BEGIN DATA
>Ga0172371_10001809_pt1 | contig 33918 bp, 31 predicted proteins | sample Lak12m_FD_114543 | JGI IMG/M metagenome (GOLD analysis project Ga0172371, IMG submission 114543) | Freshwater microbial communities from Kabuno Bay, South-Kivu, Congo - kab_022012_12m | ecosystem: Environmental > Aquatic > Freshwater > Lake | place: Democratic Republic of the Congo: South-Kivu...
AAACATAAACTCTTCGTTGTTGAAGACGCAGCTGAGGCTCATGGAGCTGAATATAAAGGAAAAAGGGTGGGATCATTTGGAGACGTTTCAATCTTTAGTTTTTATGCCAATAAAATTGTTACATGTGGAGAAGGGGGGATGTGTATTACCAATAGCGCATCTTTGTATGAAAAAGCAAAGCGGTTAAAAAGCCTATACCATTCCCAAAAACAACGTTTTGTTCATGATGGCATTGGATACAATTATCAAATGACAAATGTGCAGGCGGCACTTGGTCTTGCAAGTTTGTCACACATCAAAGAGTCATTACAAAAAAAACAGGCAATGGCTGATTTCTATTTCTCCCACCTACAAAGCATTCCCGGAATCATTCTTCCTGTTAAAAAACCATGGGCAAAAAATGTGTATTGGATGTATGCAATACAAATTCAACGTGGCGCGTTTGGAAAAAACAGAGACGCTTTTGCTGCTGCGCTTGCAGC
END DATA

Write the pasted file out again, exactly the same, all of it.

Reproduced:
>Ga0172371_10001809_pt1 | contig 33918 bp, 31 predicted proteins | sample Lak12m_FD_114543 | JGI IMG/M metagenome (GOLD analysis project Ga0172371, IMG submission 114543) | Freshwater microbial communities from Kabuno Bay, South-Kivu, Congo - kab_022012_12m | ecosystem: Environmental > Aquatic > Freshwater > Lake | place: Democratic Republic of the Congo: South-Kivu...
AAACATAAACTCTTCGTTGTTGAAGACGCAGCTGAGGCTCATGGAGCTGAATATAAAGGAAAAAGGGTGGGATCATTTGGAGACGTTTCAATCTTTAGTTTTTATGCCAATAAAATTGTTACATGTGGAGAAGGGGGGATGTGTATTACCAATAGCGCATCTTTGTATGAAAAAGCAAAGCGGTTAAAAAGCCTATACCATTCCCAAAAACAACGTTTTGTTCATGATGGCATTGGATACAATTATCAAATGACAAATGTGCAGGCGGCACTTGGTCTTGCAAGTTTGTCACACATCAAAGAGTCATTACAAAAAAAACAGGCAATGGCTGATTTCTATTTCTCCCACCTACAAAGCATTCCCGGAATCATTCTTCCTGTTAAAAAACCATGGGCAAAAAATGTGTATTGGATGTATGCAATACAAATTCAACGTGGCGCGTTTGGAAAAAACAGAGACGCTTTTGCTGCTGCGCTTGCAGC